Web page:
A Journal of the Plague Year was first shown at Para Site, Hong Kong during the summer of 2013. As a touring exhibition, it shifts its center of gravity under the influence of magnetic forces in each location on its itinerary. Nevertheless, it departs from and remains strongly connected to an exploration of the events that affected Hong Kong in the spring of 2003: the most significant airborne epidemic in recent years, the SARS crisis, coupled with the tragic death of pop figure and pan-Asian icon.
The city has a subjectively internalized history of epidemics and of representations in the colonial era as an infected land that needed to be conquered from nature, disease and oriental habits in order to be made healthy, modern and profitable. In Hong Kong, the fear of infecting agents has always resonated with a fear of other people, quarantine has mirrored exclusion, whilst epidemiological, racial and cultural contamination have shared the same language. The unparalleled shutdown of Hong Kong in 2003 due to SARS and the subsequent atomization of society into quarantined segments, paradoxically led to the emergence of an active political community in the territory, as manifested in the pro-democracy marches that have grown into major events since then. Less gloriously however, the main measure taken to alleviate the economic meltdown caused by SARS, namely the option for Mainland citizens to visit the territory on individual visas, lead to medicalized vocabularies and imageries reminiscent of epidemics being used in relation to the growing number of Mainland Chinese in Hong Kong, who are seen as pathogens that corrupt an otherwise healthy social body. This essentializing xenophobia has come to be a defining factor in the relationship between the two sides of the Shenzhen River and, paradoxically, it has complicated the pro-democracy (and anti-Beijing) discourses and activism rejuvenated in the wake of the SARS crisis.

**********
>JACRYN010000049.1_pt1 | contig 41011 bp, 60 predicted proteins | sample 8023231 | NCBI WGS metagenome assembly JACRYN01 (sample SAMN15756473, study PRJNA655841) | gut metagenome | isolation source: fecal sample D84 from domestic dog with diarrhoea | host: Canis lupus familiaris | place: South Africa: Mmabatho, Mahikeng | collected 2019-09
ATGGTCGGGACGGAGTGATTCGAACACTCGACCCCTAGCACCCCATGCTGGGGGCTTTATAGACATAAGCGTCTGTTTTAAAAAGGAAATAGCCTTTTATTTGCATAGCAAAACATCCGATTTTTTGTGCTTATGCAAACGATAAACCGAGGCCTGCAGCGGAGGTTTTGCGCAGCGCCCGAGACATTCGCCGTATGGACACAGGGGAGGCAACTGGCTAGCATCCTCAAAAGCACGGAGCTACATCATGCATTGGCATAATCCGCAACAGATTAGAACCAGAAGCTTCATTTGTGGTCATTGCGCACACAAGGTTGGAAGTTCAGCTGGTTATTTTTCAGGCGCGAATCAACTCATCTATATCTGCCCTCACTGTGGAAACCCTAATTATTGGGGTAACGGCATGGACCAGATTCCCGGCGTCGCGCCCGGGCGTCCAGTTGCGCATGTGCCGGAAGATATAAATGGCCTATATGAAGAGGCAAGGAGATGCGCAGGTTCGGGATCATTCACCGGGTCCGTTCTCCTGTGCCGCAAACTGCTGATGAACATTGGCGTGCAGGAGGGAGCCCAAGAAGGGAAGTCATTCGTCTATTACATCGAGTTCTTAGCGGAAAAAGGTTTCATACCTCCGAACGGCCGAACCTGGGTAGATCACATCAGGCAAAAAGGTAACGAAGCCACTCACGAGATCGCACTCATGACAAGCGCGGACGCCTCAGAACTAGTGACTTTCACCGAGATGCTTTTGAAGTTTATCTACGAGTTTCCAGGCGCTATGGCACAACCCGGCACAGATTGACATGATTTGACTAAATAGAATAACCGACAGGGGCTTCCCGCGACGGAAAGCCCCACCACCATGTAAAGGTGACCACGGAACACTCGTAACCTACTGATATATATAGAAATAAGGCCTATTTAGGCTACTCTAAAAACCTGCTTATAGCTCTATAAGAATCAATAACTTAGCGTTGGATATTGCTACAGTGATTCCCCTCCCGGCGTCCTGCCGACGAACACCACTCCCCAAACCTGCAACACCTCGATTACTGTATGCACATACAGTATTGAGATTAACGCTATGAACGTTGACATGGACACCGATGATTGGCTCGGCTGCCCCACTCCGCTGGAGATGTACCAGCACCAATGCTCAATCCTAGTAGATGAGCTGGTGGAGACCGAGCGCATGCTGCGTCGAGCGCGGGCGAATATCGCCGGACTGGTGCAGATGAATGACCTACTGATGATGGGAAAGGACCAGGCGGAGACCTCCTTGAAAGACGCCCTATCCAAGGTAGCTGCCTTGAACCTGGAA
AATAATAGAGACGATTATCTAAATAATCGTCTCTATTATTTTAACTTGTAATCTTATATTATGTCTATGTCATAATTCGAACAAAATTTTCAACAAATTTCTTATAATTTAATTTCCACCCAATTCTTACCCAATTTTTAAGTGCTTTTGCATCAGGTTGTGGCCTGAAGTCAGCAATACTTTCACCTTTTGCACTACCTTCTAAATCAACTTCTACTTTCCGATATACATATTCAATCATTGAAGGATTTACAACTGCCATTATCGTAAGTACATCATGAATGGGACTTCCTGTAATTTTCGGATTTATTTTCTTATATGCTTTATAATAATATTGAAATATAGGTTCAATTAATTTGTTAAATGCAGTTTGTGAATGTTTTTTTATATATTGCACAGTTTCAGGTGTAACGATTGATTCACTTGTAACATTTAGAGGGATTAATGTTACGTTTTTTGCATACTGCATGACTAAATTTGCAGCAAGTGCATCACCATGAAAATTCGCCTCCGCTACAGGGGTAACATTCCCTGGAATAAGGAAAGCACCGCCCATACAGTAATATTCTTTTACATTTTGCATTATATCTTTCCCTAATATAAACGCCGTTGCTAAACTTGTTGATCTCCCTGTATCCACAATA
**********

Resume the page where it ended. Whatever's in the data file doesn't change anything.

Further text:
These ambivalences in the identity of Hongkongers are reflected in the figure of, the hugely iconic figure, actor and singer who committed suicide at the height of the SARS crisis by jumping off the Mandarin Oriental Hotel in Central Hong Kong. His shocking death at the darkest hour of the darkest times in recent memory played its part in the mobilization of Hongkongers. His life and career had contributed to forging a strong sense of identity for Hong Kong culture, in spite of his queer and often contrarian persona. The versatility of the roles that he had played reflected, and arguably enhanced, the versatility of the city’s identity in recent decades, before and after the handover.